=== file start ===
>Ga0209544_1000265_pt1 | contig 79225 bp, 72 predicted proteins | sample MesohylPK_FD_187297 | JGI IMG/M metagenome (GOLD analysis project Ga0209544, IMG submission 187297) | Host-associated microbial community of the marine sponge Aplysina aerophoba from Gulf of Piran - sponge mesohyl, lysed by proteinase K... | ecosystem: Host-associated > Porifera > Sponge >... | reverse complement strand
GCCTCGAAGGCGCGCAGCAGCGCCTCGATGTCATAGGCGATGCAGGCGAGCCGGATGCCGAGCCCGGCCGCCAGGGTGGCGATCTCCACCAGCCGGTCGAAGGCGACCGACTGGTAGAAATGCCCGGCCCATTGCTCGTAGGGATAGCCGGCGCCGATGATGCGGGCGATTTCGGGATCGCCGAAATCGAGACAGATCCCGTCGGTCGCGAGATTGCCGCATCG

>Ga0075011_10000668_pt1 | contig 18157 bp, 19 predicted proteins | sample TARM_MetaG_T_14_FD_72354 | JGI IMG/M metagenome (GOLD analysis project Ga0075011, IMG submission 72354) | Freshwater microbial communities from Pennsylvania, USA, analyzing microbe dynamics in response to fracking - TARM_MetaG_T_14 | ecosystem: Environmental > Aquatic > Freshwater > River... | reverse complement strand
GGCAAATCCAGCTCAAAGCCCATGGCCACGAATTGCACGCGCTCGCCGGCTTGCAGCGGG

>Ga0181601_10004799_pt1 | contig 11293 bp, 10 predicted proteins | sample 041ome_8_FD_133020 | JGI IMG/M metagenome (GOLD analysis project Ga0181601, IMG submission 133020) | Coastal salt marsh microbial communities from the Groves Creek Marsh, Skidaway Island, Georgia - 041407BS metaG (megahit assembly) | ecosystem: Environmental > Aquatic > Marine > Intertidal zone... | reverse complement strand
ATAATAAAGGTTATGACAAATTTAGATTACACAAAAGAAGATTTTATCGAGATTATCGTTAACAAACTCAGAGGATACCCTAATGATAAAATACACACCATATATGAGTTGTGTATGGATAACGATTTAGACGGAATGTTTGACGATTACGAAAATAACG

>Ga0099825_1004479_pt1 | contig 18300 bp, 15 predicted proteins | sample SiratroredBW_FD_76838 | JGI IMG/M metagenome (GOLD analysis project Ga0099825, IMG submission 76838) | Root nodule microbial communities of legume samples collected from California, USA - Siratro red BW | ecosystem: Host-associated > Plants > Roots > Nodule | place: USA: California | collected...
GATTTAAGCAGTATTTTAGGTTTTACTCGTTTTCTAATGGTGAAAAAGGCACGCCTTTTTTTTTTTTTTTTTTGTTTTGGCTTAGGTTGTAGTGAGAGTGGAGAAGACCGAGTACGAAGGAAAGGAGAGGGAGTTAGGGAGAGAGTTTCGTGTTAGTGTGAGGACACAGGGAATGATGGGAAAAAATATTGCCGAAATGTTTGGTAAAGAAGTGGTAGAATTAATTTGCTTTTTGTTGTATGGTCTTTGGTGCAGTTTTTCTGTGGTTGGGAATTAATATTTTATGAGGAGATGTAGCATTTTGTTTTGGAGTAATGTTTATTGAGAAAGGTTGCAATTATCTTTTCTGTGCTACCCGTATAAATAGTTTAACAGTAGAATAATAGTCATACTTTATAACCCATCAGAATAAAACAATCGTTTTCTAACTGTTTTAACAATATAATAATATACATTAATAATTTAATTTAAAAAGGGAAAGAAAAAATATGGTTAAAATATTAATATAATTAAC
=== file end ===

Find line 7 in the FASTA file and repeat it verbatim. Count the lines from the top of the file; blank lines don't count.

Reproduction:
>Ga0099825_1004479_pt1 | contig 18300 bp, 15 predicted proteins | sample SiratroredBW_FD_76838 | JGI IMG/M metagenome (GOLD analysis project Ga0099825, IMG submission 76838) | Root nodule microbial communities of legume samples collected from California, USA - Siratro red BW | ecosystem: Host-associated > Plants > Roots > Nodule | place: USA: California | collected...